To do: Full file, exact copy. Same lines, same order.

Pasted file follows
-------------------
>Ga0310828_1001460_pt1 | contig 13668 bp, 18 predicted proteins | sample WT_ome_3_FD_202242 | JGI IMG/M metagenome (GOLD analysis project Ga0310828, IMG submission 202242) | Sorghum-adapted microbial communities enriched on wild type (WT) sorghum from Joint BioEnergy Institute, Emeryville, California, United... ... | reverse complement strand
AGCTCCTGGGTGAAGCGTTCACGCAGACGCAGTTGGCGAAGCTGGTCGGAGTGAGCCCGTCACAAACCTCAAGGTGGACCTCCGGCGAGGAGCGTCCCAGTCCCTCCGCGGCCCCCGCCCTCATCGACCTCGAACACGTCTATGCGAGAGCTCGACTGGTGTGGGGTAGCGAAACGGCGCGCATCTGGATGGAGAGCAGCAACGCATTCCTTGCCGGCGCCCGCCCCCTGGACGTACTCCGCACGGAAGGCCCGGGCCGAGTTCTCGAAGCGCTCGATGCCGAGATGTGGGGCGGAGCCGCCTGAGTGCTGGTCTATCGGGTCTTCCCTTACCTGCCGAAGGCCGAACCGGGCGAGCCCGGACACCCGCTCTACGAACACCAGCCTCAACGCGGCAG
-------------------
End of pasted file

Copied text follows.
>Ga0310828_1001460_pt1 | contig 13668 bp, 18 predicted proteins | sample WT_ome_3_FD_202242 | JGI IMG/M metagenome (GOLD analysis project Ga0310828, IMG submission 202242) | Sorghum-adapted microbial communities enriched on wild type (WT) sorghum from Joint BioEnergy Institute, Emeryville, California, United... ... | reverse complement strand
AGCTCCTGGGTGAAGCGTTCACGCAGACGCAGTTGGCGAAGCTGGTCGGAGTGAGCCCGTCACAAACCTCAAGGTGGACCTCCGGCGAGGAGCGTCCCAGTCCCTCCGCGGCCCCCGCCCTCATCGACCTCGAACACGTCTATGCGAGAGCTCGACTGGTGTGGGGTAGCGAAACGGCGCGCATCTGGATGGAGAGCAGCAACGCATTCCTTGCCGGCGCCCGCCCCCTGGACGTACTCCGCACGGAAGGCCCGGGCCGAGTTCTCGAAGCGCTCGATGCCGAGATGTGGGGCGGAGCCGCCTGAGTGCTGGTCTATCGGGTCTTCCCTTACCTGCCGAAGGCCGAACCGGGCGAGCCCGGACACCCGCTCTACGAACACCAGCCTCAACGCGGCAG